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Education is the key to unlocking Africa’s shackles

By Henning Lubbe

Africa has often been referred to as the ‘shackled continent’ by many esteemed authors and African academics. This is not only because of our tragic and regrettable history of slavery and colonial wars which led to many of the obstacles we still face today, but more specifically because of the educational shortcomings we identify with.

One of the main causes of Africa’s problems, in my opinion as well as those of many others, is a lack of access to affordable education. Without education, it is almost impossible for a nation to advance itself, never mind an entire continent. “Education is the most powerful weapon you can use to change the world”, Nelson Mandela once said.

A study done by UNESCO revealed that enrolment for higher education across the African continent stands at just over 12%, this is far below the global average of 32%. A lack of higher education leads to a lack of skilled labourers, an inactive workforce and many other issues which all lead into a chain reaction that causes even more prominent issues. An unskilled workforce, for example, can lead to a higher unemployment rate which leads to more poverty, crime etc. Here we can already start seeing how education can be the most powerful weapon you can use to change the world!

Now, it’s easy to identify the issues our continent finds itself in, but it’s not so easy to find quick solutions to them. The fact is, we can’t just solve this problem by giving away free higher education and enrolling more students in universities. This, too, stems from another fundamental issue most African states are facing; poor primary and secondary school infrastructures which leads to the denial of access to students who wish to study further, poor educational assistance from governments, lack of school funding due to poor performing economies, poor curriculum implementations and so forth.

In short, Africa is facing a fundamental issue when it comes to dealing with our lack of access to affordable higher education and skills development. Now we can also ask ourselves; so how do we fix this? Well, it is not a simple answer at all. As a person, I am incapable of helping an entire government or continent rectify an issue it has been facing since its founding years. The only thing we can do as individuals who have, or had, the opportunity to further our education is to help someone else who has not.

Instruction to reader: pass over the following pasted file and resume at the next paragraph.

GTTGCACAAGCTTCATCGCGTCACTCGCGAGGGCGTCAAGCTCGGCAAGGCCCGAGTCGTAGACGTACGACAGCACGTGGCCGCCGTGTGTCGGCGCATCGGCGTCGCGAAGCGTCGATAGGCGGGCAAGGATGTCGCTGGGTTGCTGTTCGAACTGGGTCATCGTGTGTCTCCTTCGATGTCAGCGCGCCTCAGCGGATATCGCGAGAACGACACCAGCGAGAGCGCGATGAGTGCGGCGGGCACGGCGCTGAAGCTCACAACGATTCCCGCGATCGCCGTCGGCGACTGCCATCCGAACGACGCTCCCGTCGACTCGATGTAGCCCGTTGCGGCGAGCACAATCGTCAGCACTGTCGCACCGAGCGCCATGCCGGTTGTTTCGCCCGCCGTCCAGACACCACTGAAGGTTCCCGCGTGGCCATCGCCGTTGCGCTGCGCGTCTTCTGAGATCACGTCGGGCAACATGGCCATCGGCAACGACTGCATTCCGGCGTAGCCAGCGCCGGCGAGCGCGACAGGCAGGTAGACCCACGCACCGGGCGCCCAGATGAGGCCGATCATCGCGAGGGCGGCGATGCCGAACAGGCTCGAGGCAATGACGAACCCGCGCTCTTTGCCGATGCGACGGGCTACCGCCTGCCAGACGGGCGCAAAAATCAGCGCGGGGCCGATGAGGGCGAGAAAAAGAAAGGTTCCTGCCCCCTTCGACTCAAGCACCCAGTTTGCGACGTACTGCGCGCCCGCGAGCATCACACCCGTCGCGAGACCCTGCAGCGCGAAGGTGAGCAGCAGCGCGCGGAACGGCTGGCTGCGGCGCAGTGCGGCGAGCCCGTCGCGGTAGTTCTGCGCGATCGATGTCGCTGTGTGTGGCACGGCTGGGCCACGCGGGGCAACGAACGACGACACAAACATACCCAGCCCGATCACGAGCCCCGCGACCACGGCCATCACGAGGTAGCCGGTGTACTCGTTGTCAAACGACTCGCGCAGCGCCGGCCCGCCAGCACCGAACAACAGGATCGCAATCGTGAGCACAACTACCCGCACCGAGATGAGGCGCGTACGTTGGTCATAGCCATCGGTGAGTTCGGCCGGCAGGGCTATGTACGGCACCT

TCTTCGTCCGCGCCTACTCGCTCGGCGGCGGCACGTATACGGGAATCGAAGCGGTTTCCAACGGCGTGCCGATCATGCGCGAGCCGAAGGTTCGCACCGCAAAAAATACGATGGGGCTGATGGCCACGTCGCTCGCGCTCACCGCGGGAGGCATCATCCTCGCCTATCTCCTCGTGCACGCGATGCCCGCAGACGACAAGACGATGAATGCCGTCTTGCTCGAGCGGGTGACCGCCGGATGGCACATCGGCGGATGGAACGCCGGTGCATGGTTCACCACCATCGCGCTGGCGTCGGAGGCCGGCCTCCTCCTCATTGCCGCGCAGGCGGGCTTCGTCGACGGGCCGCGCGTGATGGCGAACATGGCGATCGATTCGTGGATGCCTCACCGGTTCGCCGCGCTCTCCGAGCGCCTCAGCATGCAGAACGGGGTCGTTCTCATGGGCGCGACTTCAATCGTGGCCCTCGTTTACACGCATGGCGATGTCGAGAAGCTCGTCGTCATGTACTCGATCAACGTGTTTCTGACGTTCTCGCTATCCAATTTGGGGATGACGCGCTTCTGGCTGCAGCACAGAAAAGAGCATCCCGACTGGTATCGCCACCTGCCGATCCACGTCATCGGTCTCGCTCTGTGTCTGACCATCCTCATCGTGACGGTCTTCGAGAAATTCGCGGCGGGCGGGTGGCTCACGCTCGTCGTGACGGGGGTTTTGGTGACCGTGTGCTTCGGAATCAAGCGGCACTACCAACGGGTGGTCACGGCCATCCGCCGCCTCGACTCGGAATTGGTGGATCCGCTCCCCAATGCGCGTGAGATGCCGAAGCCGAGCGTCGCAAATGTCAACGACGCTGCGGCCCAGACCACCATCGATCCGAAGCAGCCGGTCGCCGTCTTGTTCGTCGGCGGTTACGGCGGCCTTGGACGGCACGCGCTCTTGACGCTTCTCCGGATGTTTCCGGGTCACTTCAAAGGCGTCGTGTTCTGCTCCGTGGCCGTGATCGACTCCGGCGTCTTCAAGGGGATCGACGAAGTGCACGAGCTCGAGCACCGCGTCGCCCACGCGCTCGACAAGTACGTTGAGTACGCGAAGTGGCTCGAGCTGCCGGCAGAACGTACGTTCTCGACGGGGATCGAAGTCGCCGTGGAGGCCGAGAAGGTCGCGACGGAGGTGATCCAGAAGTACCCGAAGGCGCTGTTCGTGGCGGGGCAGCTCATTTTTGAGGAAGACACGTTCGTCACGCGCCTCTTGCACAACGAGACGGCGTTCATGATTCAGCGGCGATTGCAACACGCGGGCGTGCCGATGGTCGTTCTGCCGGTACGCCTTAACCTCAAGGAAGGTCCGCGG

Be a voice for the voiceless, go to your nearest university campus and assist prospective students in applying and registering for higher education or help identify opportunities for them to do so. There are so many things we as individuals are able to do and as one person I can add nothing but a drop of water to the empty bucket, but if we all join hands we can open a flowing tap and slowly but surely start filling the bucket one step at a time.

Therefore, organisations such as Africademics is vital to our African landscape. It is a perfect vehicle to steer change in Africa where it is most needed. If we can all get on board, we are all able to change lives and the legacy we are able to leave behind can be an unshackled continent.

The key to Africa’s shackles surely is education, but it is our mission to be the carriers of that key and our vision to see it reach the shackles and unlock them once and for all.

Henning lives in Pretoria, South Africa. He is a first year International Relations student at the University of South Africa, an Africademics volunteer and a member of the South African Students Congress advocating for equal educational opportunities for all.